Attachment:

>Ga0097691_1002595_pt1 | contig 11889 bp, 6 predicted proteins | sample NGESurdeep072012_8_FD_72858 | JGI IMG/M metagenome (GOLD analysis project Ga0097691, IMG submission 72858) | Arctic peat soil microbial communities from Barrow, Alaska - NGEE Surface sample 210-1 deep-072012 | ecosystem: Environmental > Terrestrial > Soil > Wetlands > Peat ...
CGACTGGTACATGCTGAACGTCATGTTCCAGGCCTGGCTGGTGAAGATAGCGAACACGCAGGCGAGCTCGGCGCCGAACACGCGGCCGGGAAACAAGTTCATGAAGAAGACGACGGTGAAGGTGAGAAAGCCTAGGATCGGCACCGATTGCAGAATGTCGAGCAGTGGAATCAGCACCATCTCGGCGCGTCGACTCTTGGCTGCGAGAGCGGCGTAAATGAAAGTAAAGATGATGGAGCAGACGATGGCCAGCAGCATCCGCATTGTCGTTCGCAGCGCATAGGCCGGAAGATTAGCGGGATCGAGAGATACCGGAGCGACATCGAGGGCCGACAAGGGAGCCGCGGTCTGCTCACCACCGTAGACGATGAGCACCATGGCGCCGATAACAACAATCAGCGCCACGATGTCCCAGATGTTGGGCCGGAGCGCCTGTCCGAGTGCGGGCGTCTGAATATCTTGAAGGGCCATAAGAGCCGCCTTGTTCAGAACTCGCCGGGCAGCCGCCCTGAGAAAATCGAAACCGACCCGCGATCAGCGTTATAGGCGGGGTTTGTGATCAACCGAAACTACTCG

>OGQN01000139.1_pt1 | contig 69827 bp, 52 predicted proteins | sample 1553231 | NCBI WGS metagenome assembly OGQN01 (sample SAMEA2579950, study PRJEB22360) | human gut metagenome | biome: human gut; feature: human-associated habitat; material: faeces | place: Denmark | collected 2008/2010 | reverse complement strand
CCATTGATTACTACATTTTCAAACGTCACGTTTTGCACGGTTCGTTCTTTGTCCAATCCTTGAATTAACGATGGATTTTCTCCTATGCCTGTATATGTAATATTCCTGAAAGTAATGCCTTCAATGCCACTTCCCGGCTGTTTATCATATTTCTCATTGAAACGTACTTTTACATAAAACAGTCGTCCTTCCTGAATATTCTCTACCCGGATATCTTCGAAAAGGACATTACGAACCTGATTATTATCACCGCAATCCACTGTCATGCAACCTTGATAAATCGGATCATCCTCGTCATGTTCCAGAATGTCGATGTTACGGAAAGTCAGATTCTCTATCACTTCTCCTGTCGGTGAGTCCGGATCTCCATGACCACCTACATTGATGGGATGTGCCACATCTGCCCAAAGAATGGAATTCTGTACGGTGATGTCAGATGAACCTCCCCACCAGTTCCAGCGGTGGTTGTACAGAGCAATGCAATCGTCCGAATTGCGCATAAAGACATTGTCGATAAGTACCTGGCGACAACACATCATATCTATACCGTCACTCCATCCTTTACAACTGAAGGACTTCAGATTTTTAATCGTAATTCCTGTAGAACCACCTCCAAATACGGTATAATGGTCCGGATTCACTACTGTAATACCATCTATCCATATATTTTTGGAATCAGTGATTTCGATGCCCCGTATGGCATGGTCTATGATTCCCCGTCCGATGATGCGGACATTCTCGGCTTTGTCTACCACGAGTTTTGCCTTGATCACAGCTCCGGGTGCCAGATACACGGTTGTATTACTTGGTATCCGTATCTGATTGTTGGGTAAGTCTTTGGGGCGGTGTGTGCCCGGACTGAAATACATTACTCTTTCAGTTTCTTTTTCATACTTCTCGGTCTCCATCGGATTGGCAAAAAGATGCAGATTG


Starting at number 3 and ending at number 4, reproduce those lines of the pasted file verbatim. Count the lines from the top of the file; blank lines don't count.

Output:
>OGQN01000139.1_pt1 | contig 69827 bp, 52 predicted proteins | sample 1553231 | NCBI WGS metagenome assembly OGQN01 (sample SAMEA2579950, study PRJEB22360) | human gut metagenome | biome: human gut; feature: human-associated habitat; material: faeces | place: Denmark | collected 2008/2010 | reverse complement strand
CCATTGATTACTACATTTTCAAACGTCACGTTTTGCACGGTTCGTTCTTTGTCCAATCCTTGAATTAACGATGGATTTTCTCCTATGCCTGTATATGTAATATTCCTGAAAGTAATGCCTTCAATGCCACTTCCCGGCTGTTTATCATATTTCTCATTGAAACGTACTTTTACATAAAACAGTCGTCCTTCCTGAATATTCTCTACCCGGATATCTTCGAAAAGGACATTACGAACCTGATTATTATCACCGCAATCCACTGTCATGCAACCTTGATAAATCGGATCATCCTCGTCATGTTCCAGAATGTCGATGTTACGGAAAGTCAGATTCTCTATCACTTCTCCTGTCGGTGAGTCCGGATCTCCATGACCACCTACATTGATGGGATGTGCCACATCTGCCCAAAGAATGGAATTCTGTACGGTGATGTCAGATGAACCTCCCCACCAGTTCCAGCGGTGGTTGTACAGAGCAATGCAATCGTCCGAATTGCGCATAAAGACATTGTCGATAAGTACCTGGCGACAACACATCATATCTATACCGTCACTCCATCCTTTACAACTGAAGGACTTCAGATTTTTAATCGTAATTCCTGTAGAACCACCTCCAAATACGGTATAATGGTCCGGATTCACTACTGTAATACCATCTATCCATATATTTTTGGAATCAGTGATTTCGATGCCCCGTATGGCATGGTCTATGATTCCCCGTCCGATGATGCGGACATTCTCGGCTTTGTCTACCACGAGTTTTGCCTTGATCACAGCTCCGGGTGCCAGATACACGGTTGTATTACTTGGTATCCGTATCTGATTGTTGGGTAAGTCTTTGGGGCGGTGTGTGCCCGGACTGAAATACATTACTCTTTCAGTTTCTTTTTCATACTTCTCGGTCTCCATCGGATTGGCAAAAAGATGCAGATTG